Max Keiser's Bitcoin Capital Raises $1.6m via Crowdfunding

Max Keiser's crypto fund Bitcoin Capital has closed a $1.6m crowdfunding round.

AccessTimeIconJun 11, 2015 at 4:00 p.m. UTC
Updated Sep 14, 2021 at 2:01 p.m. UTC

Max Keiser's crypto investment fund Bitcoin Capital has closed a $1.6m equity crowdfunding round.

A financial journalist and the host of RT's Keiser Report, Keiser has been an open advocate of cryptocurrencies. He backed his own altcoin, MaxCoin, following its creation by two Bristol University students in early 2014.

Describing itself as "high risk, high return", Bitcoin Capital will invest funds in mining, early-stage startups and cryptocurrencies, with daily dividends paid out in bitcoin.

As part of the deal, 684 qualified investors will receive 50% equity in Bitcoin Capital. Alongside Keiser, the fund will be co-managed by Simon Dixon, a former investment banker and co-founder of crowdfunding platform BankToTheFuture, which hosted the campaign.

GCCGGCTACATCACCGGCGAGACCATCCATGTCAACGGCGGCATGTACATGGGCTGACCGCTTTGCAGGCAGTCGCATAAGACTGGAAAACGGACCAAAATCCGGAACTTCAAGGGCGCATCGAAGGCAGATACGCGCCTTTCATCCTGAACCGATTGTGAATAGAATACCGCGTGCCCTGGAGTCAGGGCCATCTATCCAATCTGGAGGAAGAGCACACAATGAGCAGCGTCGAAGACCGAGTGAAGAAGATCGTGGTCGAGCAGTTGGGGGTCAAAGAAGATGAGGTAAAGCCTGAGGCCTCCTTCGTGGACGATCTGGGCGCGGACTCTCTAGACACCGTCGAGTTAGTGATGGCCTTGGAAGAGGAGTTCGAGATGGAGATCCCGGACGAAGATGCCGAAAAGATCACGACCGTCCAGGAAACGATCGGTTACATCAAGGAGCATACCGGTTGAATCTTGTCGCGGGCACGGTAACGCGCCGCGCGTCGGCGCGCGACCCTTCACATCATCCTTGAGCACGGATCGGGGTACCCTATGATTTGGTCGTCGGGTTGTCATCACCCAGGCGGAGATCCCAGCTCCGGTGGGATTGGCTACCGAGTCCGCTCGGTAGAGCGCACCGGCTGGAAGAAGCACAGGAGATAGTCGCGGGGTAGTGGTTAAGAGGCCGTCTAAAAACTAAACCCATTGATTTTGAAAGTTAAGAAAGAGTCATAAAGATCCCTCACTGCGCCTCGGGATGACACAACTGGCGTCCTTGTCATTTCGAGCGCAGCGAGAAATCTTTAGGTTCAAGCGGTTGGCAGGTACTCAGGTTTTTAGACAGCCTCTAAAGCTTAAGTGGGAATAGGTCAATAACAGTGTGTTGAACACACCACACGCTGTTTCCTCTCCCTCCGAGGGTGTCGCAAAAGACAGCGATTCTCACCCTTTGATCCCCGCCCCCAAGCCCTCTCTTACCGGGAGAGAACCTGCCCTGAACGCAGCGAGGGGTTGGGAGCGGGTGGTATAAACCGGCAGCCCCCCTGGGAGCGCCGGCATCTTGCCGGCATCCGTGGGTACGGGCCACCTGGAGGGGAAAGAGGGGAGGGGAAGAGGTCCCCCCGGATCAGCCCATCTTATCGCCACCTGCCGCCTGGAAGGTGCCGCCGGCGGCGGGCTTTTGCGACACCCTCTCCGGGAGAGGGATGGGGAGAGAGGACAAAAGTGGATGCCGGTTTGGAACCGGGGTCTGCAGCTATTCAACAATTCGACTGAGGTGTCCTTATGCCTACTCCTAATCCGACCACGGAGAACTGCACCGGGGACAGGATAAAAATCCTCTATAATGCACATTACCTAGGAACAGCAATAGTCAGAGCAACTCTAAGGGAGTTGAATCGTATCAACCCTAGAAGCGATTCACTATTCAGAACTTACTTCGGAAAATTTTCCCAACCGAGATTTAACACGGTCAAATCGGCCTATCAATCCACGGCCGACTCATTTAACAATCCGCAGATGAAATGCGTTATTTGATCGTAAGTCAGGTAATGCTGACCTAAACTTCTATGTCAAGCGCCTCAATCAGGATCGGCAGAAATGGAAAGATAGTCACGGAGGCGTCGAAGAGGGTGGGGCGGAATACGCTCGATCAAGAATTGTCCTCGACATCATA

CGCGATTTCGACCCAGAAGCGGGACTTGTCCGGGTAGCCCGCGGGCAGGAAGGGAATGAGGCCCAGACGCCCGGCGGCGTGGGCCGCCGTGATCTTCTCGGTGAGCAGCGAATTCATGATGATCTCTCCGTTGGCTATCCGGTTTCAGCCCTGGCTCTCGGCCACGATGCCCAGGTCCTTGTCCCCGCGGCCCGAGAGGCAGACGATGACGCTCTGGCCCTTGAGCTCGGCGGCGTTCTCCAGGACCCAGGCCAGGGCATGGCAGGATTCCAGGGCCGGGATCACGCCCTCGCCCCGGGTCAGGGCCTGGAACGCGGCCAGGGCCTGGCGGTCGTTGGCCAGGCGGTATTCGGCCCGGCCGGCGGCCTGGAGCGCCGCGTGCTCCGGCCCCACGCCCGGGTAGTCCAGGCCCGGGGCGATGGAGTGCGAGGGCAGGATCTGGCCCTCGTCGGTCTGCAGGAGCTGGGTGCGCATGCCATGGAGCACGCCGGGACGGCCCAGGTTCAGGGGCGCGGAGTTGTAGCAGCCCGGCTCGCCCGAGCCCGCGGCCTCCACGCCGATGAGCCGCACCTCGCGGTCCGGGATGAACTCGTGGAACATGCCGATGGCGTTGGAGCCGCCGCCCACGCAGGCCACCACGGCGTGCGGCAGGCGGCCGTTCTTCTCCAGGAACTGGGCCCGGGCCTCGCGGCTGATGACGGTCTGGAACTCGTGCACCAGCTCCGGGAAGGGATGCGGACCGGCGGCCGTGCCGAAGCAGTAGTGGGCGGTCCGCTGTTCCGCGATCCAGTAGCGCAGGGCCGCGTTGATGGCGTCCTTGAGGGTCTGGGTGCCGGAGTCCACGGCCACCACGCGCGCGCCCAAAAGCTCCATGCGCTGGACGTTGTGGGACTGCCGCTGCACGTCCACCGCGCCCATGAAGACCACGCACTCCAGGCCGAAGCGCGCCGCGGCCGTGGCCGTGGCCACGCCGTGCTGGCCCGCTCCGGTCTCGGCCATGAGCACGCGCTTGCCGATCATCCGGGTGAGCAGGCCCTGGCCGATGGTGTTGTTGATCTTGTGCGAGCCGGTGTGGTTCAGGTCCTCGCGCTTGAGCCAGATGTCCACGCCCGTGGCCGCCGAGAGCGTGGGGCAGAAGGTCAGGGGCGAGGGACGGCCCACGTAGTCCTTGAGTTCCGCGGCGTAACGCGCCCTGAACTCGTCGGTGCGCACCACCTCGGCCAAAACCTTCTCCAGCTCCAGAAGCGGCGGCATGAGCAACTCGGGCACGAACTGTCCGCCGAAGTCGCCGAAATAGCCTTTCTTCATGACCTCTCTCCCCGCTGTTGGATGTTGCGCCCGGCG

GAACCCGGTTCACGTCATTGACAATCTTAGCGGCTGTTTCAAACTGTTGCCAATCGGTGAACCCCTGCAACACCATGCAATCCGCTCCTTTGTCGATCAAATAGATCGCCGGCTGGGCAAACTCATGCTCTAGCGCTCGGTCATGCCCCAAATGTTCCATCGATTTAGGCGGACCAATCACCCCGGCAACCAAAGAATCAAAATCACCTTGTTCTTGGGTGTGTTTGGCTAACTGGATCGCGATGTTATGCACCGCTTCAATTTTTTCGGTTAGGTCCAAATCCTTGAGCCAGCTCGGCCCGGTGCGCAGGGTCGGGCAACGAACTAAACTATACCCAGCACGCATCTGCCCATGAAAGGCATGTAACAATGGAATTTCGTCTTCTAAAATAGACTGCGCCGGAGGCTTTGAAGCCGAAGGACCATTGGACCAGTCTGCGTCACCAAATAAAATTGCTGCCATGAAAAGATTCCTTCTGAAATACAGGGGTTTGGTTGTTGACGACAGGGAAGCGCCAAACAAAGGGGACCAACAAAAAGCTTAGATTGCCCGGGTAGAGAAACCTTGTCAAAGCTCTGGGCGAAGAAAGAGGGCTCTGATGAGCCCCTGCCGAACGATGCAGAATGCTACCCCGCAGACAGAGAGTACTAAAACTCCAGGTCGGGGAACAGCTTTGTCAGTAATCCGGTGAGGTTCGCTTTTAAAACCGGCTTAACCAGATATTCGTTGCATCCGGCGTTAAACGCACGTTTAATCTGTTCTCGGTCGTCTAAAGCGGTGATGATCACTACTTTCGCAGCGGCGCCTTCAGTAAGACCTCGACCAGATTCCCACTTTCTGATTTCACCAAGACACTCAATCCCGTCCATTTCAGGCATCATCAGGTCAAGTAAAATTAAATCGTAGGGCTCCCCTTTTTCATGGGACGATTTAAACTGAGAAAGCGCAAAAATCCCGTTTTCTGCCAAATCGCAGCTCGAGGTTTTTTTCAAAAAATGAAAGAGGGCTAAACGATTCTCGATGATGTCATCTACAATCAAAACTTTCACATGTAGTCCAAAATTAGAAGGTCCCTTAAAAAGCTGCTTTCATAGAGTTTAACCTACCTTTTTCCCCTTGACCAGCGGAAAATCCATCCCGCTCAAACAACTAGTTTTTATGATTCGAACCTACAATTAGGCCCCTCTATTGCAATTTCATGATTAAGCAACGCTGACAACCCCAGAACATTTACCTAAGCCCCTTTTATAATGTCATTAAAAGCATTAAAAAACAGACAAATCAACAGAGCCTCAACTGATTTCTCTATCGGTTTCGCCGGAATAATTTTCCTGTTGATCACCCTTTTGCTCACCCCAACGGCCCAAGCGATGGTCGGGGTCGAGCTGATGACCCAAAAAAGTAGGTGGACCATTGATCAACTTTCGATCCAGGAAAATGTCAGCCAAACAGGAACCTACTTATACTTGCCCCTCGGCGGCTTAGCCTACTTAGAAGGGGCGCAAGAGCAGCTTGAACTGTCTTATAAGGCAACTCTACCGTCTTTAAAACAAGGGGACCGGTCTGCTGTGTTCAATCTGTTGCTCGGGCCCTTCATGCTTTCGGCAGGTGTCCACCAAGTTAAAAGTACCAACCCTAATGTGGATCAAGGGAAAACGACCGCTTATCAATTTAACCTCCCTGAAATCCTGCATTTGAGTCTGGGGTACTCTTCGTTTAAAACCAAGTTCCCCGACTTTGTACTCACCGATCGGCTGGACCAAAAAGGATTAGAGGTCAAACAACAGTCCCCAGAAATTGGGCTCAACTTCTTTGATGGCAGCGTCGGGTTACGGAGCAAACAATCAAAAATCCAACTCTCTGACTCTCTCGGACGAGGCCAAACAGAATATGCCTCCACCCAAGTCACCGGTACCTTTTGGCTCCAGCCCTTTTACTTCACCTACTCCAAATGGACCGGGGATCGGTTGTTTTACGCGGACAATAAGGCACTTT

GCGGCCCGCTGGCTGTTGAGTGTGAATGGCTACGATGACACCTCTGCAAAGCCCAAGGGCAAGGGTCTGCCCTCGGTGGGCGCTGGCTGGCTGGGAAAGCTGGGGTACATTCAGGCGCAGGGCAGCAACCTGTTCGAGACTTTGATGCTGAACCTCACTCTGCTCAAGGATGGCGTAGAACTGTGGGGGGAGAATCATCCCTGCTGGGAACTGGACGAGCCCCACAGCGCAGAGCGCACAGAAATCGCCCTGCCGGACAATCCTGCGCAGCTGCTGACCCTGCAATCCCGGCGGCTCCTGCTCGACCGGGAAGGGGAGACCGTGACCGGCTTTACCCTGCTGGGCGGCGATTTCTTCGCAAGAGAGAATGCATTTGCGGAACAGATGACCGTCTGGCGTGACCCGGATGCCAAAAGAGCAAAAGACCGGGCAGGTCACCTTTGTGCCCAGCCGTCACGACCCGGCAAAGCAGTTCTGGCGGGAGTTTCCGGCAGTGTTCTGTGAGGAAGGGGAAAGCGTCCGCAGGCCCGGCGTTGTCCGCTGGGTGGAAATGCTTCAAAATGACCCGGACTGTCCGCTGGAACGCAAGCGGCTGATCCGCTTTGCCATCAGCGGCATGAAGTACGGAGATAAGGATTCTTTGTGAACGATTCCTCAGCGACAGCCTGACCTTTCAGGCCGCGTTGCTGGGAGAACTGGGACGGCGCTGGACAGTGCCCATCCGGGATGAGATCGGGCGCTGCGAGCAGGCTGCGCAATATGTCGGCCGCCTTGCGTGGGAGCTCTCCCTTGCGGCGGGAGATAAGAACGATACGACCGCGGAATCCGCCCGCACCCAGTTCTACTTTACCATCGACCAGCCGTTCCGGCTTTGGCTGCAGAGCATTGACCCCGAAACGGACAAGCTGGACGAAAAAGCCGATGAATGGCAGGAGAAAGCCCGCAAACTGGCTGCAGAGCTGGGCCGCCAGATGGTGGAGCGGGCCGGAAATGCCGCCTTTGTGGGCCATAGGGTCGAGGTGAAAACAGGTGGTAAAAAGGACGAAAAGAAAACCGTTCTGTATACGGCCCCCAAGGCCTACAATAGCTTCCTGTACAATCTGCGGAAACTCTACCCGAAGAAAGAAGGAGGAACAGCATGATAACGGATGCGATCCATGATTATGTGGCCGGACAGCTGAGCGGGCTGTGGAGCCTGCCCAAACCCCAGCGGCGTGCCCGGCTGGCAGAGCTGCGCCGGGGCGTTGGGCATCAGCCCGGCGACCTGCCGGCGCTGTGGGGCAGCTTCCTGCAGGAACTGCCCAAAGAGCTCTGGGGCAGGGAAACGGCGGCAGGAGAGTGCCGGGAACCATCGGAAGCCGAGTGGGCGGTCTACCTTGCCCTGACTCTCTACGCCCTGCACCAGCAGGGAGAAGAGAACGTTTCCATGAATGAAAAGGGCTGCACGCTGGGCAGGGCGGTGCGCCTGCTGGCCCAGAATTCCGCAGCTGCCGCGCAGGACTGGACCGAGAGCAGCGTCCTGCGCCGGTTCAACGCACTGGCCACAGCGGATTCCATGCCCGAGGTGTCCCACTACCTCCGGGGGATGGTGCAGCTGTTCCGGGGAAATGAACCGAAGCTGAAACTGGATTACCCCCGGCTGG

Dixon detailed the company's plan in an interview with Keiser, saying:

"The first part of the fund is a way to give faster return to our investors [...] What we want to do is use the power of crypto currencies [...] in order to actually pay daily dividends to our investors for as long as that process [mining] is profitable."

Mining profitability concerns

Bitcoin Capital's launch comes amid growing concerns about declining profitability for bitcoin miners. With the price remaining stagnant, miner's profits have dipped while their overheads, such as electricity costs, stay the same.

To achieve economies of scale requires a serious amount of money. HaoBTC's multi-petahash facility in the Tibetan mountains runs over 10,000 Antminer s3 units – each worth approximately $130 –resulting in a minimum investment of $1.3m into hardware alone.

Though big players like KnCMiner continue to grow, closing a $15m series B funding round in February, others have been forced out of the market. announced the suspension of its cloud mining activities in January, citing lack of profitability.

Speaking to CoinDesk at the time, CIO Jeffrey Smith noted the move was temporary and that operations would resume if bitcoin's price surpassed the $320 mark. At the time of press, bitcoin's price stood at $230.23.

Image Credit: Stacy Herbert / Flickr


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